Last night on Fox News’ Red Eye, Rep. Thaddeus McCotter (R-MI) explained to host Greg Gutfeld why he does not believe that human activity is causing global warming. McCotter, who is the chairman of the Republican House Policy Committee, a GOP group charged with helping Republican lawmakers come up with legislative ideas, has used his global warming denials as a pretense for fighting to block cap-and-trade proposals.
Environmental groups have declared that McCotter is a “Caveman Congressman.” The satirical Caveman Energy Caucus website notes that lawmakers like McCotter have “chosen OLD energy when they voted no” on Waxman-Markey clean energy legislation. Ironically, as he explained his backwards denial of settled climate change science, McCotter cited the experience of his cavemen namesake to note that the melting of glaciers had a positive effect:
MCCOTTER: Remember, the people who talk about the melting of the glaciers and others, imagine if you were in a peninsula around 1,000 BC or so or earlier and your name was Tor and you’re out huntin’ mastodon. And you didn’t notice that the glaciers were melting and leaving the devastating flooding in its wake that became the Great Lakes in the state of Michigan.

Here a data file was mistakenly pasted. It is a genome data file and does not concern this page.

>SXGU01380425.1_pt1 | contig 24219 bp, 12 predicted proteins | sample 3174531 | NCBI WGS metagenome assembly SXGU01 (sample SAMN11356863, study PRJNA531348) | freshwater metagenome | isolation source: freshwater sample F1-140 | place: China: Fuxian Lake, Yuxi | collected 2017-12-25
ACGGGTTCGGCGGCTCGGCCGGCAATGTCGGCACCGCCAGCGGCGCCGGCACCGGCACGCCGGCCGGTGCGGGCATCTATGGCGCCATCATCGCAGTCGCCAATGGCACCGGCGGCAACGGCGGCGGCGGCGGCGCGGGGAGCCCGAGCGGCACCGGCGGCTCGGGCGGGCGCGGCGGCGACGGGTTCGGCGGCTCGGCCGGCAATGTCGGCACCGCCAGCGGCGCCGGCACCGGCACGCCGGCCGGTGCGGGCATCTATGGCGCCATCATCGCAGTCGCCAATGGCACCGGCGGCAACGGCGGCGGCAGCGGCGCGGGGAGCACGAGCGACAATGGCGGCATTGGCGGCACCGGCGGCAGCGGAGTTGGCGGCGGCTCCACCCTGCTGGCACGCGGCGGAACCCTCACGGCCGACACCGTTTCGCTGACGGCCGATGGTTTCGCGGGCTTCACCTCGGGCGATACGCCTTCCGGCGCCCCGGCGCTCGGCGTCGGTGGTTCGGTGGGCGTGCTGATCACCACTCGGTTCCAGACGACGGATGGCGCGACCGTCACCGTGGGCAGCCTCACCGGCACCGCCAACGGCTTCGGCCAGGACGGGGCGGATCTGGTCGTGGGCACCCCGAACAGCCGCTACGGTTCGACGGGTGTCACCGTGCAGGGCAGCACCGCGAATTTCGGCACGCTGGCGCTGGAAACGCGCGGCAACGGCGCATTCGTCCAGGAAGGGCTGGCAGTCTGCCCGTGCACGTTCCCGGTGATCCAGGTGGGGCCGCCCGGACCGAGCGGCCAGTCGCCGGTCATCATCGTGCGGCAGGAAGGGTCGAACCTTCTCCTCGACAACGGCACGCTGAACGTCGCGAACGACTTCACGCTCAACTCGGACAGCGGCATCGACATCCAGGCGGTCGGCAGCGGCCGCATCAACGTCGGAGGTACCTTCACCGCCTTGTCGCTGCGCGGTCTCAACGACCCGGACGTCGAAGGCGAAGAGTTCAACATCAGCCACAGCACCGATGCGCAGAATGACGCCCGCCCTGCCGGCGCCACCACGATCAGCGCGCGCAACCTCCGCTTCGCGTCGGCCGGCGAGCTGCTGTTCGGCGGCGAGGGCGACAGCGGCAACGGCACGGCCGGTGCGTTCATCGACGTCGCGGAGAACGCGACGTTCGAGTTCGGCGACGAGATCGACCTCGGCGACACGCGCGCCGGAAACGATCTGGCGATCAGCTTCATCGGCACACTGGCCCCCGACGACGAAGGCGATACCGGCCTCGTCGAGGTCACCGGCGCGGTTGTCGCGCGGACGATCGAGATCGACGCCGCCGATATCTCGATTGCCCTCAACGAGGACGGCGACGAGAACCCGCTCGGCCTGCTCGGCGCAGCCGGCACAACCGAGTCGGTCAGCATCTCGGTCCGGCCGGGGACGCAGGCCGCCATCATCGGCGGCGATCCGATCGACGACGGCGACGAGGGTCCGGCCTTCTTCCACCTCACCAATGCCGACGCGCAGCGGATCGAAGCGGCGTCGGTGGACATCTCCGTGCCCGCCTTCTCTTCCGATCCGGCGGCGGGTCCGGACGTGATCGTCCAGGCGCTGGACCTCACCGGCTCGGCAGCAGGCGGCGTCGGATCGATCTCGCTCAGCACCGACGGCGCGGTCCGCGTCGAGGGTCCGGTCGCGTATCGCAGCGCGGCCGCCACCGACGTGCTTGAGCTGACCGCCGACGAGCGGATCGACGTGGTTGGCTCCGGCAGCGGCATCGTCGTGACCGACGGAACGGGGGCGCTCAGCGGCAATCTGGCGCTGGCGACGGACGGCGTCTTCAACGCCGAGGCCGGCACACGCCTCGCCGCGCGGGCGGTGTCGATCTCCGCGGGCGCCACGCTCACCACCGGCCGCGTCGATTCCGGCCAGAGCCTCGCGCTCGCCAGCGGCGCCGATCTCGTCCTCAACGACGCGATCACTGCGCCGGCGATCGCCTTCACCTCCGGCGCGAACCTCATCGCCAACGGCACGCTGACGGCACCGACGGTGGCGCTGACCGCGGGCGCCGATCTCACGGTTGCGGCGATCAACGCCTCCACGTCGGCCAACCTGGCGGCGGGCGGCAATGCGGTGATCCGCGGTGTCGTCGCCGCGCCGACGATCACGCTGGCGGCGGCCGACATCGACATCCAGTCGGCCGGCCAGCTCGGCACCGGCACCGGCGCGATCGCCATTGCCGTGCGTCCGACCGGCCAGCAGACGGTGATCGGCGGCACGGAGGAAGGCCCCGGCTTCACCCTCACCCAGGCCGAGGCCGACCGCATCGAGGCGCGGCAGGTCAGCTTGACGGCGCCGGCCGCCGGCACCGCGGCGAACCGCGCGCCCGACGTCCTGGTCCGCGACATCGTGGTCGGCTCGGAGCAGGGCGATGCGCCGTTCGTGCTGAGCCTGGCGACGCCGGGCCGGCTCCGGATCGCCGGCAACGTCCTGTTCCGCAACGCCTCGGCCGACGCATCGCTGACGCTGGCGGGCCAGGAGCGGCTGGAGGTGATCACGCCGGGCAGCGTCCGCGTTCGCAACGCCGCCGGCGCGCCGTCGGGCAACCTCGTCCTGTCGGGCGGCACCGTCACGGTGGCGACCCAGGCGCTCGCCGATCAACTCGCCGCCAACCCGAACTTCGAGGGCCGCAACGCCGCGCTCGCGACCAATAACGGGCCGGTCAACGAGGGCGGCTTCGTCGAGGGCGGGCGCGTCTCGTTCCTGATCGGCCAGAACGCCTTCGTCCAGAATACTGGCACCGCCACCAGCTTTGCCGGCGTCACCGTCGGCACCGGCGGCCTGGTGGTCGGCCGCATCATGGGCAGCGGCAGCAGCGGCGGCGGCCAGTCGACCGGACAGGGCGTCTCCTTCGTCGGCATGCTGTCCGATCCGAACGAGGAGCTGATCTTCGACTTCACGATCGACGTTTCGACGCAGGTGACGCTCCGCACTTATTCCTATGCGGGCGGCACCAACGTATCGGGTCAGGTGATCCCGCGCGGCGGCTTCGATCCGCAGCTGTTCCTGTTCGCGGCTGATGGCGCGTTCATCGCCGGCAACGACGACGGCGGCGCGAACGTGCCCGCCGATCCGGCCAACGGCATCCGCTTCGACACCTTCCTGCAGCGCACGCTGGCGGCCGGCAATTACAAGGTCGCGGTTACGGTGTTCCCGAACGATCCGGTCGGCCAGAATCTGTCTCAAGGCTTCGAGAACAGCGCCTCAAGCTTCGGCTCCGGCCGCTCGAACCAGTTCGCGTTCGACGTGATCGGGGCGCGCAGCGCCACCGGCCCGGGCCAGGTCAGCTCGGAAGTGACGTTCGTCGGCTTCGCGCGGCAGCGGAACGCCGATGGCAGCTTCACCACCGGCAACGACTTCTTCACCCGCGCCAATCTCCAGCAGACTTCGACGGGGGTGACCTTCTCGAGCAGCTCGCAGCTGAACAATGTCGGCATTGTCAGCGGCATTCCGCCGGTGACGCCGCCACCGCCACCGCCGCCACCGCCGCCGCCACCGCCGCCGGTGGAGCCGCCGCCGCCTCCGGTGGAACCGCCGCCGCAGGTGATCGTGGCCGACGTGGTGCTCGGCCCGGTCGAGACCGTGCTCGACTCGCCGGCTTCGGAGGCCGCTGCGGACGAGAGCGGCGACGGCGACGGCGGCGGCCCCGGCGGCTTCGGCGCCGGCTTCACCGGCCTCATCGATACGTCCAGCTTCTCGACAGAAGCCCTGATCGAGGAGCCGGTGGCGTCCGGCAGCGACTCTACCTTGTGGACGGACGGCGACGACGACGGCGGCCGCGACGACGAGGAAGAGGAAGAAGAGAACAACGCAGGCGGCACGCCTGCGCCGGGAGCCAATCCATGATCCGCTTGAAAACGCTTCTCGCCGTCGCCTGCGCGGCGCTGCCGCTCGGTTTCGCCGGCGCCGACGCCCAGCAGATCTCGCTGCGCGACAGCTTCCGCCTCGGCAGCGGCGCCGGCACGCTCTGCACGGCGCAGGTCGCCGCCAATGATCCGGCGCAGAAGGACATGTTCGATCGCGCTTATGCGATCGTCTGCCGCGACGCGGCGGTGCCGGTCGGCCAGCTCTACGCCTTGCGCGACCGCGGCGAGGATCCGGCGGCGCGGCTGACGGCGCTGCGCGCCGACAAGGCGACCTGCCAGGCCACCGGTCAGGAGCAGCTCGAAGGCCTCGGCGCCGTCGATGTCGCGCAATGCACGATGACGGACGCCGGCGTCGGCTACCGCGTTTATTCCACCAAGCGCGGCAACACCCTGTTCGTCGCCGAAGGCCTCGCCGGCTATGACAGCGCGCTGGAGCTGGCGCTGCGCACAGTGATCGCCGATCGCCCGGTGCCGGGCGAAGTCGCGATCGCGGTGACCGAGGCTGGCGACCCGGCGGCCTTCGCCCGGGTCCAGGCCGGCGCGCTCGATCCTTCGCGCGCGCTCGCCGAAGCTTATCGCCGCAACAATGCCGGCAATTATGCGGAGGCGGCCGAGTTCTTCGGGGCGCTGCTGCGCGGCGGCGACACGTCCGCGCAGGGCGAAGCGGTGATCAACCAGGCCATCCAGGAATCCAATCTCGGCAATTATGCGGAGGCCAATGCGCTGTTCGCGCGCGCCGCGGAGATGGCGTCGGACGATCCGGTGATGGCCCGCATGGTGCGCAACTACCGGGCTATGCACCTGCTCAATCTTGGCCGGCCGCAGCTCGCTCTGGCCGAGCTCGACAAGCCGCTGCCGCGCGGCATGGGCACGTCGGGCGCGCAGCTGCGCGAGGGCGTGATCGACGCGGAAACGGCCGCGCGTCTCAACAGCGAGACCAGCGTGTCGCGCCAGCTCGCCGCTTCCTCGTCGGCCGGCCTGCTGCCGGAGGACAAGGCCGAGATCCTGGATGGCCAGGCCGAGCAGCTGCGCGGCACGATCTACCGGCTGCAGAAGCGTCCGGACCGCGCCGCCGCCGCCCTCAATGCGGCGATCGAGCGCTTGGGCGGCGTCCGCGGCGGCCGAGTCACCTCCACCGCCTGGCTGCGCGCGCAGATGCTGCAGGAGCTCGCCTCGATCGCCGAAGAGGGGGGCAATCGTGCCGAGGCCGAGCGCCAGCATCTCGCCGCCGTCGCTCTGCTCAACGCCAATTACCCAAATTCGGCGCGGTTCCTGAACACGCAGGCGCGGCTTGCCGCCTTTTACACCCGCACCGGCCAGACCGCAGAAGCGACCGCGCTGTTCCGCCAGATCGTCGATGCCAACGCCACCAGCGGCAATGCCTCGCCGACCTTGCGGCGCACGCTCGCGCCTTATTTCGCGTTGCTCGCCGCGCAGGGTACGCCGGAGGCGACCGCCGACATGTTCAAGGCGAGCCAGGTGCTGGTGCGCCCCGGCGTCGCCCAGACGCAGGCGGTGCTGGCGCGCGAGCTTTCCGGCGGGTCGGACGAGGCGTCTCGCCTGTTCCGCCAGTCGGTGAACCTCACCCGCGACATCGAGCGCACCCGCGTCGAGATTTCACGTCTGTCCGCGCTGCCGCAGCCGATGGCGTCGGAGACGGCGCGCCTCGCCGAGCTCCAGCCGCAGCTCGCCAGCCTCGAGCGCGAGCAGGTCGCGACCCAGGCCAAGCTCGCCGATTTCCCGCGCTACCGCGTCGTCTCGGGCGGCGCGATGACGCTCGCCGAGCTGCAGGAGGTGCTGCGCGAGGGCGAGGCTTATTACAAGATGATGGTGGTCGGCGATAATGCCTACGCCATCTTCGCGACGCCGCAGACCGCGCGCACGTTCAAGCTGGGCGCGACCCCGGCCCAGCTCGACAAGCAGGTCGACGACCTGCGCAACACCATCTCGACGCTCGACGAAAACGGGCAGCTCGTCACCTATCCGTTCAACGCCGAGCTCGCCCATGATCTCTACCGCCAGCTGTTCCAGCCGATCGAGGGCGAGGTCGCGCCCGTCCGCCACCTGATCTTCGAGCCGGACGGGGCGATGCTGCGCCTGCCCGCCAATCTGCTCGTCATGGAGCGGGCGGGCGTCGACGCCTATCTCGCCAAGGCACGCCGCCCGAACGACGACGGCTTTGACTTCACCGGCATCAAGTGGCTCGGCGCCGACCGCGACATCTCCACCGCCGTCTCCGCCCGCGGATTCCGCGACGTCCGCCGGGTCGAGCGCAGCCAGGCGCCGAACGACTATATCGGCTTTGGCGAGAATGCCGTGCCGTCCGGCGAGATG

So I think what we have to do is go back in history and look at this and realize that the Earth has been here a long time and they’ve selected periods of time and say somehow this proves there’s a manmade global warming occurring is absolutely wrong. We have to look at the different periods of history, we have to look at the different effects, and then we have to have direct empirical data to correlate between man’s activity and the effect on the planet, and that is yet to be proven and highly doubt that it’s going to be any time soon.
McCotter is wrong on several fronts. First, the glacial melt which formed the Great Lakes occurred between a period of 15,000 and 10,000 BC, not 1,000 BC, as McCotter claims. But we do not have to look to the past to see shrinking glaciers. Global warming is currently melting 18,000 Himalayan glaciers — the largest concentration of glaciers outside the great polar ice sheets. The global trend of melting glaciers has only accelerated, with 2009 marked as the 18th consecutive year glaciers around the world have decreased in size.
The Intergovernmental Panel on Climate Change (IPCC) has conclusively shown that carbon emissions, caused chiefly by the burning of fossil fuels, are the largest contributor to global warming. If McCotter is interested in what sets this “period in history” apart, he should know that every single year of this century (2001-2008) has been among the top ten warmest years since instrumental records began.